“When I was not yet twenty, I served in the infantry. Among my mates was Socrates the son of Sophroniscus. In a fight the enemy had routed us and were swarming our position. I was terrified and loading up to flee. Yet when I beheld him, my friend with gray in his beard, plant his feet on the earth and seat his shoulder within the great bowl of his shield, a species of eros, life-will, arose within me like a tide. I discovered myself compelled, absent all prudence, to stand beside him.”

    Myself, I don’t give a sh*t how many movies they make from the books of those other fine authors.

    • Brian S Nelson on October 31, 2018 at 8:21 am

      I agree with you 1000%. One of my favorites:

      “A king does not abide within his tent while his men bleed and die upon the field. A king does not dine while his men go hungry, nor sleep when they stand at watch upon the wall. A king does not command his men’s loyalty through fear nor purchase it with gold; he earns their love by the sweat of his own back and the pains he endures for their sake. That which comprises the harshest burden, a king lifts first and sets down last. A king does not require service of those he leads but provides it to them…A king does not expend his substance to enslave men, but by his conduct and example makes them free.”

      • Joe Jansen on October 31, 2018 at 2:49 pm

        Another good one from “Gates,” Brian. Thank ya for sharing it.

        Someone close to me has been in the Marine Corps for more than three decades. When he became a flag officer, they sent him to a series of training lectures to give direction on “being a flag officer.” He said the first speaker was a lieutenant general. The first thing this three-star said to the group: “The first thing you all should remember: always carry your own bags.” Conduct and example, right?

  8. Christy Moceri on October 31, 2018 at 7:19 am

    After four years of my first serious effort to write a novel, I pitched it to an agent at St. Martin’s Press during a writer’s conference. I’d spent hours working on the pitch, rehearsing, losing sleep, I was a wreck by the time I got in front of her. I had ten minutes to sell my soul. She rejected me because the novel sounded ”too dark” for her tastes.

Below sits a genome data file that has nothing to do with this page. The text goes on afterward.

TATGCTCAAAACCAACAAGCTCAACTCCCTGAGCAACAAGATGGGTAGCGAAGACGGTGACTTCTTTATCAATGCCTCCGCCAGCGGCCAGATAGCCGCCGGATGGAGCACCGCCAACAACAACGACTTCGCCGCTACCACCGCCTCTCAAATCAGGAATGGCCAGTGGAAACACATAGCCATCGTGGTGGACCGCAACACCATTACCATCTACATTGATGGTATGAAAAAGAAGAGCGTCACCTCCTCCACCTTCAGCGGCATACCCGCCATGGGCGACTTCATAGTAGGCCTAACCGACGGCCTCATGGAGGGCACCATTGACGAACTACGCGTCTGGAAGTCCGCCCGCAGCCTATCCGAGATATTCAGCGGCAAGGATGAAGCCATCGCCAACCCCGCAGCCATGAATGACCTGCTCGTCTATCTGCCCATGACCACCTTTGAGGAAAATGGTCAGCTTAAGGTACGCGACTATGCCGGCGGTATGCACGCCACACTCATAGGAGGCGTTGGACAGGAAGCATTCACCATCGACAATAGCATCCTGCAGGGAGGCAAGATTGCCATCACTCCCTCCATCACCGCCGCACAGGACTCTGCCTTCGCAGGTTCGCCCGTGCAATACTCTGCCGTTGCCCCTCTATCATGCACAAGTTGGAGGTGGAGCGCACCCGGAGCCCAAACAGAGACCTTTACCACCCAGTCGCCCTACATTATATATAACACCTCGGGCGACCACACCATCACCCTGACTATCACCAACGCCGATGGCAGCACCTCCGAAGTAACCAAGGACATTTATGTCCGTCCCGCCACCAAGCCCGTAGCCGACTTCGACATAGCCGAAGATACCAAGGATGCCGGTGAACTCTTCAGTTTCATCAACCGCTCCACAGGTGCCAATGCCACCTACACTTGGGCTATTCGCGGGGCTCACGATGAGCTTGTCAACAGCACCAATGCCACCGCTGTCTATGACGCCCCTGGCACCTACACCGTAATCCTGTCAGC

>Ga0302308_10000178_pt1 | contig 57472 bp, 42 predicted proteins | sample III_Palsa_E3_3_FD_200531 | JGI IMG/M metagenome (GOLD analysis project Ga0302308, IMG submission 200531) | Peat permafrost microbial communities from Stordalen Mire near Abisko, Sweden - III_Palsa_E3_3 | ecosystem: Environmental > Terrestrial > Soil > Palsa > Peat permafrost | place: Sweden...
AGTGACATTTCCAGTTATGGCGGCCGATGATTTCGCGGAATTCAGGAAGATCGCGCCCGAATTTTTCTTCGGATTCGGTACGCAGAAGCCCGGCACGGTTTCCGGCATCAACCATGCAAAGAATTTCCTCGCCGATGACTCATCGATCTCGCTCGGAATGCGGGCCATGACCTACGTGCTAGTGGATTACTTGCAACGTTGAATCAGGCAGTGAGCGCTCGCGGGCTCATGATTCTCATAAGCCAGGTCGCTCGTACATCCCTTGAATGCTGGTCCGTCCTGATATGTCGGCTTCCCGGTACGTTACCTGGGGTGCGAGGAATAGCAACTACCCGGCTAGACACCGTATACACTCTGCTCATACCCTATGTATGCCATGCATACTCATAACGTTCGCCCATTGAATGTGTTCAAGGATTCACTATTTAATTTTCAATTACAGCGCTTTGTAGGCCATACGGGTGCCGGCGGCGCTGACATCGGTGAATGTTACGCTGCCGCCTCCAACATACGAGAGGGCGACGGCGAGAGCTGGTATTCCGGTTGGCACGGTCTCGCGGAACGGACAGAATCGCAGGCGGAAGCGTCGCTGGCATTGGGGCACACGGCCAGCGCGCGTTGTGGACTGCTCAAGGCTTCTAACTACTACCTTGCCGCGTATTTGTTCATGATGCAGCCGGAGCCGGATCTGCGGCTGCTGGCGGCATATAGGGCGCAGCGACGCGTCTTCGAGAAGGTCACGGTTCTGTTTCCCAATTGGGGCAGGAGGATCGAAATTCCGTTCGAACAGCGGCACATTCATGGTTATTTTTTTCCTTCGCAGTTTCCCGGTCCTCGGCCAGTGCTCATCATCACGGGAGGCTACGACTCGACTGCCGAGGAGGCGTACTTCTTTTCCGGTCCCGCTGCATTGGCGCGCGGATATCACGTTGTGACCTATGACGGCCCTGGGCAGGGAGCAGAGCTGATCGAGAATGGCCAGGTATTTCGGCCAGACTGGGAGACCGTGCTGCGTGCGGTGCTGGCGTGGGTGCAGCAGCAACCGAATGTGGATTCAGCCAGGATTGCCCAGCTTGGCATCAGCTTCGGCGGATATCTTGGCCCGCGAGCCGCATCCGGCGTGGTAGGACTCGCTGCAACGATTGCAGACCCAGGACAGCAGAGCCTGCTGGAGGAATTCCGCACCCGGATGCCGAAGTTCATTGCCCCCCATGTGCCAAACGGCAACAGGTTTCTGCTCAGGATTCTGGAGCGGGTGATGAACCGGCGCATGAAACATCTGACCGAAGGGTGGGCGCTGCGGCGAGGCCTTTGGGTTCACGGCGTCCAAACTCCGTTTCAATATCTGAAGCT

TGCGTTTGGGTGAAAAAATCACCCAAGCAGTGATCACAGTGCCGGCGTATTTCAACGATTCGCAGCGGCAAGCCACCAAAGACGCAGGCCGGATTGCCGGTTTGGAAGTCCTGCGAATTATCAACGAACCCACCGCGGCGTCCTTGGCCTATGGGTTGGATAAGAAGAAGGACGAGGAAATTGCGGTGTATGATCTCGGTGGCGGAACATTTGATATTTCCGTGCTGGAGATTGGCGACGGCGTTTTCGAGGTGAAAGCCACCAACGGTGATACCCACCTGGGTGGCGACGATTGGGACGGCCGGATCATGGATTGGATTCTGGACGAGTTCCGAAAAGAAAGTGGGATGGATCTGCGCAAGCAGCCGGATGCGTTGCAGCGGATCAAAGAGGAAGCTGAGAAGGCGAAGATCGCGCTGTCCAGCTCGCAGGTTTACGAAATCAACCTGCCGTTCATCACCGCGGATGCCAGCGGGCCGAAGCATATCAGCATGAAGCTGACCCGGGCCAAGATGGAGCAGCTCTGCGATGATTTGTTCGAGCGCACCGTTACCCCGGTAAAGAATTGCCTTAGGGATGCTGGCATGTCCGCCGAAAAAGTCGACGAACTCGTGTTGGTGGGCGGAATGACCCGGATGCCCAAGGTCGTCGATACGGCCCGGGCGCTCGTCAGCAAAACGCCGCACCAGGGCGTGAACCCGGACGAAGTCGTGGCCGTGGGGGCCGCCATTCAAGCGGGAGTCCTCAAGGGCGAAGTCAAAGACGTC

You’d expect it would crush me, but being rejected was liberating. I realized that I was already living the dream – writing, connecting with other writers, sharing my work, struggling through the process, overcoming existential despair through sheer concerted effort – the only reason I want to make money is so that I can get more of what I already have. Turns out the thing I value most is something no agent, publisher or critic can take away from me.

    And yes, people write for all different reasons. Some because it’s fun, some to make a living, and some of us because we need it to survive. That’s why I always connected with War of Art and your general take on the writing process. You understand that suffering is endemic to the process, that the suffering is part of the meaning, and that we have no higher calling.

    • Joe Jansen on October 31, 2018 at 7:34 am

      I like what you have to say.

    • Kerry O'Brien on October 31, 2018 at 1:56 pm

      Thanks for sharing this experience. If we’re relying on that one validation, it’s crazy to think that we would take all of our artistic visions, work, sweat, and courage through failure, and gamble all of that on the hope that a few microscopic nerves in some stranger’s brain will fire in a favorable direction.

  9. Katie Mullaly on October 31, 2018 at 7:42 am

    As a self-published author of three children’s books, I can tell you that the reaction and input I get from parents and kids who LOVE my books and whose lives are changing for the better because of my stories, has become so much more important than a NYT review (although it would be great). By spending my efforts getting my books directly into the hands of readers and interacting with them, my stories are becoming visible, one sale and impact at a time. So my dream is to affect the lives of others, and I get to live it.